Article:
Charles Dickens

Therefore they took their leaves without delay, and came out of the house together.

'Are you walking, brother?' said Dennis.

'Ay!' returned Hugh. 'Where you will.'

'That's social,' said his new friend. 'Which way shall we take? Shall we go and have a look at doors that we shall make a pretty good clattering at, before long--eh, brother?'

Hugh answering in the affirmative, they went slowly down to Westminster, where both houses of Parliament were then sitting. Mingling in the crowd of carriages, horses, servants, chairmen, link-boys, porters, and idlers of all kinds, they lounged about; while Hugh's new friend pointed out to him significantly the weak parts of the building, how easy it was to get into the lobby, and so to the very door of the House of Commons; and how plainly, when they marched down there in grand array, their roars and shouts would be heard by the members inside; with a great deal more to the same purpose, all of which Hugh received with manifest delight.

He told him, too, who some of the Lords and Commons were, by name, as they came in and out; whether they were friendly to the Papists or otherwise; and bade him take notice of their liveries and equipages, that he might be sure of them, in case of need. Sometimes he drew him close to the windows of a passing carriage, that he might see its master's face by the light of the lamps; and, both in respect of people and localities, he showed so much acquaintance with everything around, that it was plain he had often studied there before; as indeed, when they grew a little more confidential, he confessed he had.

Perhaps the most striking part of all this was, the number of people--never in groups of more than two or three together--who seemed to be skulking about the crowd for the same purpose. To the greater part of these, a slight nod or a look from Hugh's companion was sufficient greeting; but, now and then, some man would come and stand beside him in the throng, and, without turning his head or appearing to communicate with him, would say a word or two in a low voice, which he would answer in the same cautious manner. Then they would part, like strangers. Some of these men often reappeared again unexpectedly in the crowd close to Hugh, and, as they passed by, pressed his hand, or looked him sternly in the face; but they never spoke to him, nor he to them; no, not a word.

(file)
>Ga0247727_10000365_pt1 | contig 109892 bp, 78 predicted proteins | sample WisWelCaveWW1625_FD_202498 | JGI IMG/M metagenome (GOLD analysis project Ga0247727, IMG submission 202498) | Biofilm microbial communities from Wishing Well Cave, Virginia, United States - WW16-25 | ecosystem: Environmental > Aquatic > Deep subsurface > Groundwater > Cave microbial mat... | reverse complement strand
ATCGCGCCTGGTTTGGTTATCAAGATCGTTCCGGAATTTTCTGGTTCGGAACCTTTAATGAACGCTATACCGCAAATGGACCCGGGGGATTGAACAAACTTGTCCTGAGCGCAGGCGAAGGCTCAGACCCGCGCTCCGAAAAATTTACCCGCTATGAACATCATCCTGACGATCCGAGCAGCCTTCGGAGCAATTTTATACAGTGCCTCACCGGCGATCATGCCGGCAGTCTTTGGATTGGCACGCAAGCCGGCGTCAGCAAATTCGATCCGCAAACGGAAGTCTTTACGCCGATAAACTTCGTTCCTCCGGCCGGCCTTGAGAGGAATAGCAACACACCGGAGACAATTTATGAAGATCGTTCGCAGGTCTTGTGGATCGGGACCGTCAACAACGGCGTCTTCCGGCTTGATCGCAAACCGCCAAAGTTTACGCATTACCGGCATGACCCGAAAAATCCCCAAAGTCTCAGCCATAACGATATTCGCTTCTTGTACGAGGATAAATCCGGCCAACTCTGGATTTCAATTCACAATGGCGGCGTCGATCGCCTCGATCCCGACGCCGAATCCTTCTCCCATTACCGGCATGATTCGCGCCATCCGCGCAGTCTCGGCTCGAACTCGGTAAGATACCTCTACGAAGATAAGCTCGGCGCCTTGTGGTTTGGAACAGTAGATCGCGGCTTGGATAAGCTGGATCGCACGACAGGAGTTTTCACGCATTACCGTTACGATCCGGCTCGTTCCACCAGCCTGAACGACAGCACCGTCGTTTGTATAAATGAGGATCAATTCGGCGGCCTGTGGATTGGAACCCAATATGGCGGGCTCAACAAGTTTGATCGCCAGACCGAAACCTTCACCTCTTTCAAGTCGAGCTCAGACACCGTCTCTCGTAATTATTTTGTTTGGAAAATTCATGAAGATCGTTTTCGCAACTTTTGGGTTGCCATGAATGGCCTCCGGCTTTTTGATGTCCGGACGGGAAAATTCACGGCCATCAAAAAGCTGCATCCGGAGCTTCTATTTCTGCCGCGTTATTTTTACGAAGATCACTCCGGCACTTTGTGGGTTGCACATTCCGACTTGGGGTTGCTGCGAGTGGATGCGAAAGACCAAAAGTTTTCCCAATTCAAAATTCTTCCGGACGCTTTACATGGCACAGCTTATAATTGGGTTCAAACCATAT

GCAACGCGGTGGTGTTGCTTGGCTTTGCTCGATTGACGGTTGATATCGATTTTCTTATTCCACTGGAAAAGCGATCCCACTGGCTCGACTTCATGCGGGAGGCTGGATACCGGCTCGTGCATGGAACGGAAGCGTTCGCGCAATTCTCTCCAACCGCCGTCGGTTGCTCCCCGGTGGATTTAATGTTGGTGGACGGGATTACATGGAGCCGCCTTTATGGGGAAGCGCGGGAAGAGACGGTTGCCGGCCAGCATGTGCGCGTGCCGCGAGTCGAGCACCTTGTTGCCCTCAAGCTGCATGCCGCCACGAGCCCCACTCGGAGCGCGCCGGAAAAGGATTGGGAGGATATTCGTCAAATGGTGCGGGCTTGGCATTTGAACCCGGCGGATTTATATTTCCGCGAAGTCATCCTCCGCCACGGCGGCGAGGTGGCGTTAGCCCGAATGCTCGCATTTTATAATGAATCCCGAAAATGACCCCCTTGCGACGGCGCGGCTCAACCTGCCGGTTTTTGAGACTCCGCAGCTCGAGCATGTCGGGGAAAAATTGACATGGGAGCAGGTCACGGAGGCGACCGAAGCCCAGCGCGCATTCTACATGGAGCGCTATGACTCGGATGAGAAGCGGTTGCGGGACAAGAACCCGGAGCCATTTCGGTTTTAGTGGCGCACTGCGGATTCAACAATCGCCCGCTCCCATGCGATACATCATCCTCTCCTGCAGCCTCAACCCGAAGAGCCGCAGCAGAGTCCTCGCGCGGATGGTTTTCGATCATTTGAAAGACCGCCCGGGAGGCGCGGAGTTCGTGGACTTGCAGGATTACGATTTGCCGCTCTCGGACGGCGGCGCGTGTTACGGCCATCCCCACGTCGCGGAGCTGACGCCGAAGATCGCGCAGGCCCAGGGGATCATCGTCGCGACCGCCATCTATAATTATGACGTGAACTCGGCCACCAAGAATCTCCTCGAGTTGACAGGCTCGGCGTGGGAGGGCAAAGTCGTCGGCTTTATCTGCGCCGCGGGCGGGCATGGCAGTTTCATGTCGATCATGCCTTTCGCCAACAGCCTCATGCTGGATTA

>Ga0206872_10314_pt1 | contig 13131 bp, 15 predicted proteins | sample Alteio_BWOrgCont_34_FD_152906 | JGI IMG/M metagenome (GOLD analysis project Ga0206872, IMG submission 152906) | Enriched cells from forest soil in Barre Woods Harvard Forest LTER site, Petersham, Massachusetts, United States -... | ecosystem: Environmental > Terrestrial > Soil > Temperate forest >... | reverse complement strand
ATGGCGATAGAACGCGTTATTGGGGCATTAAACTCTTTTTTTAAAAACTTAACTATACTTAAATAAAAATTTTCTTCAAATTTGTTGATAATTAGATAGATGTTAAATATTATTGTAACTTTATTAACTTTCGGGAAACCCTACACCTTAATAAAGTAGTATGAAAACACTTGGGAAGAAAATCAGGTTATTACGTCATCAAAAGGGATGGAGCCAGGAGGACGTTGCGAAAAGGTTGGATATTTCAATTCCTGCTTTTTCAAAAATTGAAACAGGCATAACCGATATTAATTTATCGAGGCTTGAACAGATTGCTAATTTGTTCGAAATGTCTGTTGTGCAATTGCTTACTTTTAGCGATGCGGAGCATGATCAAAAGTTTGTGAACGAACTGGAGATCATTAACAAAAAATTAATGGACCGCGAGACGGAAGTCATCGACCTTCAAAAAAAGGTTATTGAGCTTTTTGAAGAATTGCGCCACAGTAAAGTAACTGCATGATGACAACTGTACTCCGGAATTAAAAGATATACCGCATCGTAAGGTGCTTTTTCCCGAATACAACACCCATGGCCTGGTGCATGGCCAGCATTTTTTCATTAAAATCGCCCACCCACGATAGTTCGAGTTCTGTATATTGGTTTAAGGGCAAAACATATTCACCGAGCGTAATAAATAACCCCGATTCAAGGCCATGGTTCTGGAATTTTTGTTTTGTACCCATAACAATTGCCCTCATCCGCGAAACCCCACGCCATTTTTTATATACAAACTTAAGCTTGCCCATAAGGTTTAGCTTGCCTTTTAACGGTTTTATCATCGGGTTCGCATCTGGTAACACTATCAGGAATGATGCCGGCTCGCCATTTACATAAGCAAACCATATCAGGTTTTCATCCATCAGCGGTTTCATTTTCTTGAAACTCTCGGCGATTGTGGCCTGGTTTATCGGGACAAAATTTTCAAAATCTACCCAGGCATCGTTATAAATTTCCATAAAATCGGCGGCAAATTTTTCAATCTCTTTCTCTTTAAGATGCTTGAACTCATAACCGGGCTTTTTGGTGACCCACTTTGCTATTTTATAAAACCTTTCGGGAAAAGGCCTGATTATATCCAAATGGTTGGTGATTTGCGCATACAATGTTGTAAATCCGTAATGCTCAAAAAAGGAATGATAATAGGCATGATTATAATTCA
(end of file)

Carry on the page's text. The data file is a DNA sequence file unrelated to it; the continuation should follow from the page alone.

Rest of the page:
It was remarkable, too, that whenever they happened to stand where there was any press of people, and Hugh chanced to be looking downward, he was sure to see an arm stretched out--under his own perhaps, or perhaps across him--which thrust some paper into the hand or pocket of a bystander, and was so suddenly withdrawn that it was impossible to tell from whom it came; nor could he see in any face, on glancing quickly round, the least confusion or surprise. They often trod upon a paper like the one he carried in his breast, but his companion whispered him not to touch it or to take it up,--not even to look towards it,--so there they let them lie, and passed on.

When they had paraded the street and all the avenues of the building in this manner for near two hours, they turned away, and his friend asked him what he thought of what he had seen, and whether he was prepared for a good hot piece of work if it should come to that. The hotter the better,' said Hugh, 'I'm prepared for anything.'--'So am I,' said his friend, 'and so are many of us; and they shook hands upon it with a great oath, and with many terrible imprecations on the Papists.

As they were thirsty by this time, Dennis proposed that they should repair together to The Boot, where there was good company and strong liquor. Hugh yielding a ready assent, they bent their steps that way with no loss of time.

This Boot was a lone house of public entertainment, situated in the fields at the back of the Foundling Hospital; a very solitary spot at that period, and quite deserted after dark. The tavern stood at some distance from any high road, and was approachable only by a dark and narrow lane; so that Hugh was much surprised to find several people drinking there, and great merriment going on.